Assessment of Dysphonia in Children with Pompe Disease Using Auditory-Perceptual and Acoustic/Physiologic Methods.


Bulbar and respiratory weakness occur commonly in children with Pompe disease and frequently lead to dysarthria. However, changes in vocal quality associated with this motor speech disorder are poorly described. The goal of this study was to characterize the vocal function of children with Pompe disease using auditory-perceptual and physiologic/acoustic methods. High-quality voice recordings were collected from 21 children with Pompe disease. The Grade, Roughness, Breathiness, Asthenia, and Strain (GRBAS) scale was used to assess voice quality and ratings were compared to physiologic/acoustic measurements collected during sustained phonation tasks, reading of a standard passage, and repetition of a short phrase at maximal volume. Based on ratings of grade, dysphonia was present in 90% of participants and was most commonly rated as mild or moderate in severity. Duration of sustained phonation tasks was reduced and shimmer was increased in comparison to published reference values for children without dysphonia. Specific measures of loudness were found to have statistically significant relationships with perceptual ratings of grade, breathiness, asthenia, and strain. Our data suggest that dysphonia is common in children with Pompe disease and primarily reflects impairments in respiratory and laryngeal function; however, the primary cause of dysphonia remains unclear. Future studies should seek to quantify the relative contribution of deficits in individual speech subsystems on voice quality and motor speech performance more broadly.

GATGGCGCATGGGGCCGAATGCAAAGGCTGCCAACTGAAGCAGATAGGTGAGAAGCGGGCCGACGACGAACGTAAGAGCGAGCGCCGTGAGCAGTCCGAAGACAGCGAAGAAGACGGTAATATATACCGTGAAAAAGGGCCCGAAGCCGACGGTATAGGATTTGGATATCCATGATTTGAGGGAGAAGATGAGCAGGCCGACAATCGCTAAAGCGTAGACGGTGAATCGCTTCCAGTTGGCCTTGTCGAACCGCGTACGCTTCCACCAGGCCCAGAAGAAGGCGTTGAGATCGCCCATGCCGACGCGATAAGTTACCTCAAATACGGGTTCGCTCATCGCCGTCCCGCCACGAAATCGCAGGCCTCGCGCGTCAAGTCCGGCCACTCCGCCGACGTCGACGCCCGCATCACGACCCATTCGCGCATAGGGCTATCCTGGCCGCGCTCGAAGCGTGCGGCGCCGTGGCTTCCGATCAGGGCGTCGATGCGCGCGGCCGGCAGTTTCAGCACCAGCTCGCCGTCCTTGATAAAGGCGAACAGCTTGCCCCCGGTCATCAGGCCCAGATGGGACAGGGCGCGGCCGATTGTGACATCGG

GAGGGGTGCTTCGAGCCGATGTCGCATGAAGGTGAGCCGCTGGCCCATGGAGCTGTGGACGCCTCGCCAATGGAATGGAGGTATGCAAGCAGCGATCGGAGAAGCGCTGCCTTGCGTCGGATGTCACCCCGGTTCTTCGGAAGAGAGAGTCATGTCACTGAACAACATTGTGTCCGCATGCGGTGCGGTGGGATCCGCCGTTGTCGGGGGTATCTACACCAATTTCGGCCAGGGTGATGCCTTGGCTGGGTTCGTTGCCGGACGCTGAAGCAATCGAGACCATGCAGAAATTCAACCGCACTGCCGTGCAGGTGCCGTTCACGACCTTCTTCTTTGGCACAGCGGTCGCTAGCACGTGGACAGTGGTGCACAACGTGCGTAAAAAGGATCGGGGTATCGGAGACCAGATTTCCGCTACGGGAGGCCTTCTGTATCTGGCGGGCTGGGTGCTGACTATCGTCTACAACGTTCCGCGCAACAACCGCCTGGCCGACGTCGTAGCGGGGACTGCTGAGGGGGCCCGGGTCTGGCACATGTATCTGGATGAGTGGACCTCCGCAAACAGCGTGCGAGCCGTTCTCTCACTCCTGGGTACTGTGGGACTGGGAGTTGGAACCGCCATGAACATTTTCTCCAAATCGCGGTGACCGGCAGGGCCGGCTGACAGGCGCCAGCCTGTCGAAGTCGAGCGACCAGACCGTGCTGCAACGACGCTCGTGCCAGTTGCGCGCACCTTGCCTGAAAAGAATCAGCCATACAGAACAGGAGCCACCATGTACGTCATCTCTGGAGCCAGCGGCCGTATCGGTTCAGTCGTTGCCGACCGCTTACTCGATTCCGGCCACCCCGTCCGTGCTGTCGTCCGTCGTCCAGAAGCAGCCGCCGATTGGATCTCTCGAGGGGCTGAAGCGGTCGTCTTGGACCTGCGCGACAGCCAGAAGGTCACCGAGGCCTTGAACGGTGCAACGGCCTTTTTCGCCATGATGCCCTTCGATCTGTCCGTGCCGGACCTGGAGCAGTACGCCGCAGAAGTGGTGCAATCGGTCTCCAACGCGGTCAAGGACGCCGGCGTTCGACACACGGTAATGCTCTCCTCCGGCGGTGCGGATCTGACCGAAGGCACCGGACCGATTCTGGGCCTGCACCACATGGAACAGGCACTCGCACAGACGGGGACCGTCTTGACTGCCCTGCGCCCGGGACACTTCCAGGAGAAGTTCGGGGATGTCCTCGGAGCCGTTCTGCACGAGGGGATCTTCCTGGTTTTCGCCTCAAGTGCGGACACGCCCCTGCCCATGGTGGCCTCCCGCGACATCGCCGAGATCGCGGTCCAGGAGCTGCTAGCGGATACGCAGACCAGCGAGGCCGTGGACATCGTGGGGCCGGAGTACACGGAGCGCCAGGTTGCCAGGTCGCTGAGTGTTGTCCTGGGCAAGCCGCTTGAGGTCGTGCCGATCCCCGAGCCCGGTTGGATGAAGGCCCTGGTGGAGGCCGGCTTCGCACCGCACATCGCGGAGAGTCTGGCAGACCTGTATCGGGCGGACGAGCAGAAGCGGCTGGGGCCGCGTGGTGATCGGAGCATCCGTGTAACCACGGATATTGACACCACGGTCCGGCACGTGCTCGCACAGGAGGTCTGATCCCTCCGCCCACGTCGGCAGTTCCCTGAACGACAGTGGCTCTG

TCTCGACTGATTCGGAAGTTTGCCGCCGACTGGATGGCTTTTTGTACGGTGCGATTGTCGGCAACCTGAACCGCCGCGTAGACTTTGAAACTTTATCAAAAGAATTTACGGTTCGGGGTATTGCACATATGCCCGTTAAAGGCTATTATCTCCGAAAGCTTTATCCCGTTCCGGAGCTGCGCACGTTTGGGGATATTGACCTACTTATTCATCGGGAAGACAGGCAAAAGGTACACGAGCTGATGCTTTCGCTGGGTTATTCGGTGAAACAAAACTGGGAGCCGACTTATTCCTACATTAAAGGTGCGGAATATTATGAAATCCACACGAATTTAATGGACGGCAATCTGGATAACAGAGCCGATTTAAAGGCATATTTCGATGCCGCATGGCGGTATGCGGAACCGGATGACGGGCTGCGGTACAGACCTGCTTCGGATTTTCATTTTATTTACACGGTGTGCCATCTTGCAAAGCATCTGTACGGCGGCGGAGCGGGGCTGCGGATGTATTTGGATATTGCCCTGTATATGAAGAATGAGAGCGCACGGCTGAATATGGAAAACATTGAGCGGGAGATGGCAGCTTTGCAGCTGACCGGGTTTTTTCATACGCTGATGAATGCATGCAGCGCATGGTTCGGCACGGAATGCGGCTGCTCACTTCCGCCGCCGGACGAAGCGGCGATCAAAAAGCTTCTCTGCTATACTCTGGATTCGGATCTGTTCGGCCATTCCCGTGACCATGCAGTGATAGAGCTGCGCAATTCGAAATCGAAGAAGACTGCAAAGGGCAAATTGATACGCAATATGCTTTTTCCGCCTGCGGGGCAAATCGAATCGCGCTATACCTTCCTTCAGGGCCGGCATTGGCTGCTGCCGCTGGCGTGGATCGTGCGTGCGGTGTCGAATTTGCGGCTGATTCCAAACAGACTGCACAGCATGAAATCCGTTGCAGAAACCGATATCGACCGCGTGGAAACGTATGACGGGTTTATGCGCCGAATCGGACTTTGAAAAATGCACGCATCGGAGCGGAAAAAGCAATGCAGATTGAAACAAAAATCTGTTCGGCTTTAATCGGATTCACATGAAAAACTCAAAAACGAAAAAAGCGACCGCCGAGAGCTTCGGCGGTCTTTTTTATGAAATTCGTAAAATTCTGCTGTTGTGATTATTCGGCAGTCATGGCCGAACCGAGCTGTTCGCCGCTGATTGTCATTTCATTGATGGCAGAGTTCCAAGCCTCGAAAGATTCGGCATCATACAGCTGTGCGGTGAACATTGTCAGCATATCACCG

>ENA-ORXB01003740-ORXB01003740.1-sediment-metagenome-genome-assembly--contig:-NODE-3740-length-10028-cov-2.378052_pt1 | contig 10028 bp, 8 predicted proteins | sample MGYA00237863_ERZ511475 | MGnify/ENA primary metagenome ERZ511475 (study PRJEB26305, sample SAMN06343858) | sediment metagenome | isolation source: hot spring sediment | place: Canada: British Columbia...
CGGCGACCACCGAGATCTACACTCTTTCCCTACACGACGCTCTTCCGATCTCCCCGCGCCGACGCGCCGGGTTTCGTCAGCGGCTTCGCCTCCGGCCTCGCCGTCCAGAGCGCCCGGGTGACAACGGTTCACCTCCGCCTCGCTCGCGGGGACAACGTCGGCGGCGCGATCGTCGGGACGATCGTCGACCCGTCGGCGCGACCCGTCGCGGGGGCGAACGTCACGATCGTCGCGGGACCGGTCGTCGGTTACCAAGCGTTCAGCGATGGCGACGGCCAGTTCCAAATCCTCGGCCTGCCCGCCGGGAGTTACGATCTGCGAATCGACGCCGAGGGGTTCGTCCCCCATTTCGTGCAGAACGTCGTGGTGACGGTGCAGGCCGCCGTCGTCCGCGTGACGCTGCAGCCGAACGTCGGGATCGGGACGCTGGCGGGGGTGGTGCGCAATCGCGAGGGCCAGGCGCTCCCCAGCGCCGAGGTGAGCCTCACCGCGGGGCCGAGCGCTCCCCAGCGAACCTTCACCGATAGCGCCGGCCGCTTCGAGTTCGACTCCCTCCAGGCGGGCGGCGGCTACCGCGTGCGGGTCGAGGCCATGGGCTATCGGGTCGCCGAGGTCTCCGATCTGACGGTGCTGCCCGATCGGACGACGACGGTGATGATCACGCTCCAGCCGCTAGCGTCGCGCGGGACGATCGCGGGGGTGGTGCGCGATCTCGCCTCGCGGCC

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Publication Info

Crisp, Kelly D, Amy T Neel, Sathya Amarasekara, Jill Marcus, Gretchen Nichting, Aditi Korlimarla, Priya S Kishnani, Harrison N Jones, et al. (2021). Assessment of Dysphonia in Children with Pompe Disease Using Auditory-Perceptual and Acoustic/Physiologic Methods. Journal of clinical medicine, 10(16). pp. 3617–3617. 10.3390/jcm10163617 Retrieved from

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Harrison N. Jones

Associate Professor of Head and Neck Surgery & Communication Sciences

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